Nats lumber up against Brewers, with Juan Soto leading parade of homers

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While there was no way of knowing Juan Soto would hit the first of back-to-back-to-back home runs Saturday at Nationals Park — teaming with Nelson Cruz and Josh Bell — there were clear indications he was seeing pitches in a way only Juan Soto can.

Go back to the first inning of the Washington Nationals’ 8-6 win over the Milwaukee Brewers. Facing lefty Eric Lauer, Soto fell behind 0-2; fouled off two pitches; then took a slider just off the plate, a fastball just off the plate, a curve just off the plate; then fouled away another slider before drawing a walk. Throughout the nine-pitch battle, Soto smiled and nodded, his chin almost touching his chest. He shuffled a bit, kicking dirt around the freshly lined batter’s box.

Really, he looked like himself, a welcome sign for the Nationals (23-38). If they hand the Brewers (33-28) their ninth consecutive loss Sunday, they will have their first sweep of the season. Washington has scored 19 runs in the first two games of the series.

“He’s definitely seeing the ball a lot better,” Manager Dave Martinez said before focusing on Soto’s first-inning walk: “That was a good at-bat. That lefty today, he’s got good stuff. And when [Soto] worked those nine pitches like that, I thought, ‘Yeah, he’s seeing the ball really well.’ ”

Soto entered Saturday with an uncharacteristic .226 batting average, .368 on-base percentage and .447 slugging percentage. His chase rate of 21.6 percent, the fifth lowest in the majors, was more than six points higher than where he finished last season. The chases and weak grounders — and the .125 average with runners in scoring position — have often made Soto seem like a shell of a 23-year-old superstar.

So maybe, just maybe, recent games mark a course correction. Soto has four homers, a double and six walks in Washington’s past eight contests. With the bases loaded in the third Saturday, he walked against Lauer before Cruz scorched a two-run, 113-mph double to left. And with Lane Thomas on first in the fifth, Soto got a high fastball from Lauer and crushed it 406 feet to right-center. Cruz, the next batter, hammered a low cutter 416 feet in the same direction. Then Bell lined a 3-1 curve 376 feet to left, a fitting tribute to the bobblehead giveaway depicting him as the Incredible Hulk.

That totaled 1,198 feet of home runs in the span of eight pitches. Lauer, who entered with a 2.38 ERA, was tagged with eight runs on seven hits. Both were season highs.

“When you see the line drives low and hard the other way with runners in scoring position, that’s who I’ve seen the last four years he’s been in the show,” Bell said of Soto. “So it’s definitely fun to watch, and I know there’s a lot more coming.”

This was the fifth time the Nationals have hit three straight homers since coming to D.C. in 2005. The latest accounted for Soto’s 13th of the season, Cruz’s seventh and Bell’s seventh. Cruz and Bell homered Friday, too, while Soto brought in runs with a single and a fielder’s choice. Martinez felt Soto was on the edge of breaking out, though he has filled the year with such predictions.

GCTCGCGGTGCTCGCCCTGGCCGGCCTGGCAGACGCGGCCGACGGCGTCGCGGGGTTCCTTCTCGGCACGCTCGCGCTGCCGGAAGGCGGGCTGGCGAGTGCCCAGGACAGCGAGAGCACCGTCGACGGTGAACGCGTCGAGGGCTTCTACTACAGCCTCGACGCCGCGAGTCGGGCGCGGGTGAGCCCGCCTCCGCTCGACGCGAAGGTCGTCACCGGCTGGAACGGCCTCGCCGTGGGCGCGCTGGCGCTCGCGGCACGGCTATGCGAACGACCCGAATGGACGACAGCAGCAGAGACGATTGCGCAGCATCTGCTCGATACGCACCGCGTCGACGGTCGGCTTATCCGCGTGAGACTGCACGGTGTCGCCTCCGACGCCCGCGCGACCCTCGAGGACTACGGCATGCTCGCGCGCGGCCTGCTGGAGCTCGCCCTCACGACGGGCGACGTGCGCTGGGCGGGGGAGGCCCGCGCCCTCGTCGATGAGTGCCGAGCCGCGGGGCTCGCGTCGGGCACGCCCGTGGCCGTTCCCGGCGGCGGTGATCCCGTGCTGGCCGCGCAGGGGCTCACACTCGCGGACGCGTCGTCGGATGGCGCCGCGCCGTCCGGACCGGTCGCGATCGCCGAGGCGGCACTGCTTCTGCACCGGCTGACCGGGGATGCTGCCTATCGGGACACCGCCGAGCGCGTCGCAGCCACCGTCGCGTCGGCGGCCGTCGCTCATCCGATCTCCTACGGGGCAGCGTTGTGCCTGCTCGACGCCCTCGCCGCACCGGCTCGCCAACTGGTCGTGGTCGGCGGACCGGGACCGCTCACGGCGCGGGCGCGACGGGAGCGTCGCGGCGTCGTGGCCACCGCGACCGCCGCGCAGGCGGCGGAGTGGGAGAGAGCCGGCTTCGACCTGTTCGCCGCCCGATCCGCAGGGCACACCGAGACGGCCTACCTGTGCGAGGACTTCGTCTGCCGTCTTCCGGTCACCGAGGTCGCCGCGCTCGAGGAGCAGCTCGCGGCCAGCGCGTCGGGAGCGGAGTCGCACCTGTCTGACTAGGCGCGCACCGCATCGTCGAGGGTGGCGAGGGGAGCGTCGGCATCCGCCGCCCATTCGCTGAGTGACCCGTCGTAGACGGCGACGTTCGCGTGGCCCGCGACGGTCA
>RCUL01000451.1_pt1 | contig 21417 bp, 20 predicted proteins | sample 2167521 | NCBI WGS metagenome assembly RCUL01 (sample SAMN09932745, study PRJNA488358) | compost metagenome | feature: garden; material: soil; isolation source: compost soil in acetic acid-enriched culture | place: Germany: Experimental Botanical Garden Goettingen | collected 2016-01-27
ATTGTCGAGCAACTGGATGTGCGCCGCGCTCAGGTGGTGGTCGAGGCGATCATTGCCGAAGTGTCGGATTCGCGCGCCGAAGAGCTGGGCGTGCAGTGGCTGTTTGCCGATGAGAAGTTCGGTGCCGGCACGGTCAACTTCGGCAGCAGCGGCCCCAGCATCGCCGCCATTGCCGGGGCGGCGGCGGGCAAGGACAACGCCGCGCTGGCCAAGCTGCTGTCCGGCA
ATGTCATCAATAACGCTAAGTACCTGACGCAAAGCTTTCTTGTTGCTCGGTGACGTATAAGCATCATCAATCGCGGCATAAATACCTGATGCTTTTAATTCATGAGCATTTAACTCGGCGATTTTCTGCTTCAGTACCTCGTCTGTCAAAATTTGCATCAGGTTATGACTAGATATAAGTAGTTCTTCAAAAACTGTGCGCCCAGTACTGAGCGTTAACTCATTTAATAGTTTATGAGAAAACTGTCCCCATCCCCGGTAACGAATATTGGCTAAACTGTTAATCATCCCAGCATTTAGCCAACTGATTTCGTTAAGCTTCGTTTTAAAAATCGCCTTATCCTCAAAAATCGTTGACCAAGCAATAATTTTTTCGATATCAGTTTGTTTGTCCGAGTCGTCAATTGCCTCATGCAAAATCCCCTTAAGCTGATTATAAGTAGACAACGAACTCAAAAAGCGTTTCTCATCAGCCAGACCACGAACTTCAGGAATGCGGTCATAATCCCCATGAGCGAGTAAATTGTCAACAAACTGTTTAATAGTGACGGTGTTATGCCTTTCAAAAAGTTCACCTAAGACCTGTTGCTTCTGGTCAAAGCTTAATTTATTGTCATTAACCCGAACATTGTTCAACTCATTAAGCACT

This time he might be right.

“It was just a different vibe today,” said Soto, who did bounce into a double play in his final at-bat. “I felt way better at the plate and even in the outfield and everything.”

What does that vibe feel like in the box?

“It feels like a lot is coming,” he answered, grinning and echoing Bell. “A lot is coming soon. There are a lot of good at-bats coming in.”

How did Patrick Corbin’s start play out? Rough at the beginning and end. Sharp in the middle. Corbin was greeted by a leadoff homer for Christian Yelich in the top of the first. From there, he retired 14 of the next 19 batters he faced. Those Brewers reached on two singles, two walks and an error for shortstop Luis García, allowing Corbin to hold them to one run while the Nationals’ bats clicked. But after entering the seventh at 88 pitches, Corbin was crushed by a double for Victor Caratini, a double for Lorenzo Cain and a two-run homer for ninth hitter Mark Mathias, the first of his career.

Can the Nats fix Patrick Corbin? It’s a question with no easy answer.

Corbin recorded one more out and was pulled for Erasmo Ramírez, who induced a double play before yielding back-to-back singles. Kyle Finnegan then came in to quiet the noise. He and Tanner Rainey combined for the final seven outs. The gap was halved when Luis Urías took Rainey deep for a two-out, two-run homer in the ninth.

Who will start for the Nationals on Sunday? Right-hander Paolo Espino. The options were Espino or rookie Evan Lee, and Martinez has suggested that both will stay stretched out ahead of a doubleheader against the Philadelphia Phillies on Friday. But Espino, 35, gets the nod in the Nationals’ sixth and final matchup with the Brewers. Espino has 2.03 ERA in 26⅔ innings, all in relief. He has not, however, pitched when the margin is less than three runs (with Washington either winning or losing). The Nationals are 5-15 when he has appeared, showing how much of his work has come in a true mop-up role.

Martinez told reporters Saturday that Espino could go up to five innings. Espino made 19 starts in 2021 but has not recorded more than nine outs this year.

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